This Is A Custom Widget

This Sliding Bar can be switched on or off in theme options, and can take any widget you throw at it or even fill it with your custom HTML Code. Its perfect for grabbing the attention of your viewers. Choose between 1, 2, 3 or 4 columns, set the background color, widget divider color, activate transparency, a top border or fully disable it on desktop and mobile.

This Is A Custom Widget

This Sliding Bar can be switched on or off in theme options, and can take any widget you throw at it or even fill it with your custom HTML Code. Its perfect for grabbing the attention of your viewers. Choose between 1, 2, 3 or 4 columns, set the background color, widget divider color, activate transparency, a top border or fully disable it on desktop and mobile.

Our Secret Weapon for Getting Backlink Opportunities Sent to your Inbox

Welcome to the fourth blog post in our link building series! Getting great backlinks to your site is an essential part of SEO, the trouble is, unlike the other 2 essential parts, a great SEO backend and great content, backlinks are kind of out of your control. So the goal of this series is to give you strategies and tools for creatively getting quality backlinks.

So far in this series we’ve talked about what backlinks are and why they matter, how to create backlink worthy content, and written the definitive guide to guest posting.

If you’re just catching up, we’ll fill you in on the beauty of link building for SEO. A backlink happens anytime someone links to your site from theirs. The best kinds to get are from reputable sources, and ones that are relevant to what you’re writing. Of course, what makes this piece of SEO tricky is that you can’t control what other people do. However, you can set yourself up for success with lots of link-worthy content and reaching out to people who can give you those coveted backlinks, which brings us to today’s post!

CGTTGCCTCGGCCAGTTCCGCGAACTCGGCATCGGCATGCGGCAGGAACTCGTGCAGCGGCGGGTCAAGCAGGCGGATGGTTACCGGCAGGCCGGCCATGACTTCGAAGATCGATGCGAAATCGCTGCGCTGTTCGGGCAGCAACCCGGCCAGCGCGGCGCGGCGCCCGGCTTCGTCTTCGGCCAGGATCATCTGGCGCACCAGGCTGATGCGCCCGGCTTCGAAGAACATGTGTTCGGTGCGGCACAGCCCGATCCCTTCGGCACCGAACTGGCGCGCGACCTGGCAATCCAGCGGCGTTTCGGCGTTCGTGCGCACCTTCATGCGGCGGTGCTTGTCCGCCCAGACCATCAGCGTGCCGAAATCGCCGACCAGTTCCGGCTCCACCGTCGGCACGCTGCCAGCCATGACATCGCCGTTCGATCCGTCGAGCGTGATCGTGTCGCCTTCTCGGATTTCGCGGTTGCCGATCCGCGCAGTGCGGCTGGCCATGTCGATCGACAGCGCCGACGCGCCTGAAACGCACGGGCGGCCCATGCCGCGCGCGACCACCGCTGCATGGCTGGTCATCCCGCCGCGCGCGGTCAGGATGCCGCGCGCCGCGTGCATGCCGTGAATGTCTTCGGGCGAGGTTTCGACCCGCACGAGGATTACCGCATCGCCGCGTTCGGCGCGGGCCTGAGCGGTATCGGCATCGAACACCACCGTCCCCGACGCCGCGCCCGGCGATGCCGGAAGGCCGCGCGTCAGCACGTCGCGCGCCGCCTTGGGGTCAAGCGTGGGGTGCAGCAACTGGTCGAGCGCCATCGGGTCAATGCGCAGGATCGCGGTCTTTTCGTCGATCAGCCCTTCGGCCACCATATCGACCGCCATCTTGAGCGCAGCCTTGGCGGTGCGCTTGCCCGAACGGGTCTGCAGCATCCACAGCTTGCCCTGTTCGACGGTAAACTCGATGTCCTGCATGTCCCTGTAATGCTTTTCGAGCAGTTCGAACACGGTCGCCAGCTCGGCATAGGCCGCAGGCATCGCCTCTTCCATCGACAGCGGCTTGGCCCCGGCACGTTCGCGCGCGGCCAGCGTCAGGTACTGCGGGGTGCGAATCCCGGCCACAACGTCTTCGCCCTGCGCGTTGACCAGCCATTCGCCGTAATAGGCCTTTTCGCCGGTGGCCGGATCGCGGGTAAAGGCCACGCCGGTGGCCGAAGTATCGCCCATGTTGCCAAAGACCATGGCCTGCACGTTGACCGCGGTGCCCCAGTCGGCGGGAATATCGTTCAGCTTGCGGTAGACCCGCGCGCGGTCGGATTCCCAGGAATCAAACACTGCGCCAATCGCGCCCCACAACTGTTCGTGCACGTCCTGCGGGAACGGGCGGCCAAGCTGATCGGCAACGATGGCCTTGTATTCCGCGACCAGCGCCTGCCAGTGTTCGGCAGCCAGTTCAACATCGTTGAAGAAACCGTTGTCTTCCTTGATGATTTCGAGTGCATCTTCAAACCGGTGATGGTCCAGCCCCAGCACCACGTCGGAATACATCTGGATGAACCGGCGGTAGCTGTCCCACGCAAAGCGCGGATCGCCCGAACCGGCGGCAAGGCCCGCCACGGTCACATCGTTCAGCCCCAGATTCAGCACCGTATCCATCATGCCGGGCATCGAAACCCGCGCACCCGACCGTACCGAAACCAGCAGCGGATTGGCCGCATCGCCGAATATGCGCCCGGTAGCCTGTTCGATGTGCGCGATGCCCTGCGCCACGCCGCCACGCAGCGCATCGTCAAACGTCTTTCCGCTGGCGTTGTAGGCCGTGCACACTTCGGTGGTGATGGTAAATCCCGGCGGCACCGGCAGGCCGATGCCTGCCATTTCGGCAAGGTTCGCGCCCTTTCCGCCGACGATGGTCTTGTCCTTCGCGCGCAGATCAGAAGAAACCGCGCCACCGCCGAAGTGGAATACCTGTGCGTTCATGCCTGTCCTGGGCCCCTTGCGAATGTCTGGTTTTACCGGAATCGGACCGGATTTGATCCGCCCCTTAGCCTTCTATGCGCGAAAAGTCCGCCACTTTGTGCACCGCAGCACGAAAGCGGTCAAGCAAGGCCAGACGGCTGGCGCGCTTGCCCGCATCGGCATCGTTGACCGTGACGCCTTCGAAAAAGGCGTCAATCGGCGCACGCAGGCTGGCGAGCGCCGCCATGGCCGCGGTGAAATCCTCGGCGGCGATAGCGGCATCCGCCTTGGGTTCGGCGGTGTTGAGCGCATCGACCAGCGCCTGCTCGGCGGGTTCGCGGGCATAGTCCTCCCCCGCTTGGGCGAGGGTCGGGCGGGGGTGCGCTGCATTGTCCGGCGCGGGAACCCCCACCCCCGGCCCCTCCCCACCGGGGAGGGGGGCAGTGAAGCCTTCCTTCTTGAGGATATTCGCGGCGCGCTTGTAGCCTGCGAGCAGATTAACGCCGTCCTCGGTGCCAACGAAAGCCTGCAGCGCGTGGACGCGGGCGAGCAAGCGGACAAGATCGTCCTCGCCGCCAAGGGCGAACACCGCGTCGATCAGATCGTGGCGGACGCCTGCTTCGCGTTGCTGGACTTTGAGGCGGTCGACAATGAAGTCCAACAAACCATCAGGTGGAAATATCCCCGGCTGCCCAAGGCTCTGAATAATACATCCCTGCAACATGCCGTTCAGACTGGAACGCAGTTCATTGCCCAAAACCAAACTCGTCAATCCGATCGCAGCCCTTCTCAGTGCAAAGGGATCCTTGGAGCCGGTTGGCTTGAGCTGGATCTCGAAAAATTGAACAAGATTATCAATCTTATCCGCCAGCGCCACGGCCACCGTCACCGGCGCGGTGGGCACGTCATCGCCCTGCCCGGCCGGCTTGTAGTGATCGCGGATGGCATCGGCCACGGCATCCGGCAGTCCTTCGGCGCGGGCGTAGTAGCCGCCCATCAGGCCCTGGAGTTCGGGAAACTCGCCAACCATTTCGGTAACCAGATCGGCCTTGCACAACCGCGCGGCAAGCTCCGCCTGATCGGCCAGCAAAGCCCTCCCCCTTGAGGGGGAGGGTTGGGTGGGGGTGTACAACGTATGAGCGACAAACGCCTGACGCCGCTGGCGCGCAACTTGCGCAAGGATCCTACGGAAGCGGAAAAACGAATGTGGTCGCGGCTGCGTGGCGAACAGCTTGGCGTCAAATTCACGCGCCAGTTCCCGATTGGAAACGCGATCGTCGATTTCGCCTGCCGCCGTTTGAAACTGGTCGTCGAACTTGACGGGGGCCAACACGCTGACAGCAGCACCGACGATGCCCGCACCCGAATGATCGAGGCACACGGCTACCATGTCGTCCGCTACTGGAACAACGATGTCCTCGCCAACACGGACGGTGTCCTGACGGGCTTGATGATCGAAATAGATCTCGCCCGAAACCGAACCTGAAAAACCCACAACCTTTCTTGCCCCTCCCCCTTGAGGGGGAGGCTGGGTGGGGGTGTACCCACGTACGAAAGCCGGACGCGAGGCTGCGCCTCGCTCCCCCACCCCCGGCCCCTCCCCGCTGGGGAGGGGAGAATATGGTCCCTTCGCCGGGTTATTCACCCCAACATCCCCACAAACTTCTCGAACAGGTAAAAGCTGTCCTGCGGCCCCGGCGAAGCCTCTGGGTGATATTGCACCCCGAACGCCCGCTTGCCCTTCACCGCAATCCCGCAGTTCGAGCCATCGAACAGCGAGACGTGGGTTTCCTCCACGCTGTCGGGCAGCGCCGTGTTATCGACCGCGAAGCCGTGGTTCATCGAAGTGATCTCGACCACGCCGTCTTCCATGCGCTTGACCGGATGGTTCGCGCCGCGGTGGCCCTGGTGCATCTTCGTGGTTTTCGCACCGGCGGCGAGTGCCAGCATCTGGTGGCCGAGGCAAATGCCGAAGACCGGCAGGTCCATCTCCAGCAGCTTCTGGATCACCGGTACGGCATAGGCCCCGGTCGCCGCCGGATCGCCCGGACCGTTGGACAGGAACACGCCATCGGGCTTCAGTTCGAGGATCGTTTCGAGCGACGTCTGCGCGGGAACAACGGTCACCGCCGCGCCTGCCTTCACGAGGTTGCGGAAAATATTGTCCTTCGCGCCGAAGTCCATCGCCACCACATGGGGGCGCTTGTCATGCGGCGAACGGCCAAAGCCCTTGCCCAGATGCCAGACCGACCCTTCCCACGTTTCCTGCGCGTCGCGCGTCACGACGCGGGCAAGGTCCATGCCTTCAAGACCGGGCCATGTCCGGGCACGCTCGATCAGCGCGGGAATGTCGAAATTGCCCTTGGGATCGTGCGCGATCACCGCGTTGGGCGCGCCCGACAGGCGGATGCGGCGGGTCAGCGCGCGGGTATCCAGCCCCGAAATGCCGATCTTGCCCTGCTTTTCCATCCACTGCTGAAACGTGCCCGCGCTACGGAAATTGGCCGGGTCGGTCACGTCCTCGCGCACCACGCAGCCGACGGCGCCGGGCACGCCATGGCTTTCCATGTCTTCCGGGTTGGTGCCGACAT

Download our pitch template!

Getting link building opportunities sent straight to your inbox

Lately we’ve been using a special tool to help drive traffic, exposure, and best of all for SEO, strong backlinks, to our clients’ sites. How do we get all this magic to happen in one’s inbox? With our new favorite tool, Help A Reporter Out (HARO). You may have heard of this tool or even used it before, but have you thought about the potential it brings for SEO?

Here’s how it works:

Journalists and reporters are constantly looking for sources for their stories, and have to find them fast to meet their deadlines. They can’t possibly take the time to contact all the people they need individually, so HARO came about as a matching service for reporters and those wanting to be featured. Reporters put their need into one of the three daily emails, and then they wait for the sources to come through the door.

It’s great for those of us who want to be featured online because it’s F-R-E-E, and with some attentiveness and clever email writing, you’re likely to get some amazing features!

So, there has to be a catch, right?

There is, but it’s small: you often don’t know what media outlet you’re responding to.

It’s possible that you’re getting a feature in a local print newspaper, or it could be possible that you’re getting featured in an outlet like Forbes, which is what happened for one of our clients just 2 weeks ago!

This tool can be overwhelming (three emails a day is a LOT to sift through!), so we’ve compiled our best tips for maximizing your time and potential of getting featured.

backlinks with HARO

Here’s how to make the most of HARO:

1. Set up filters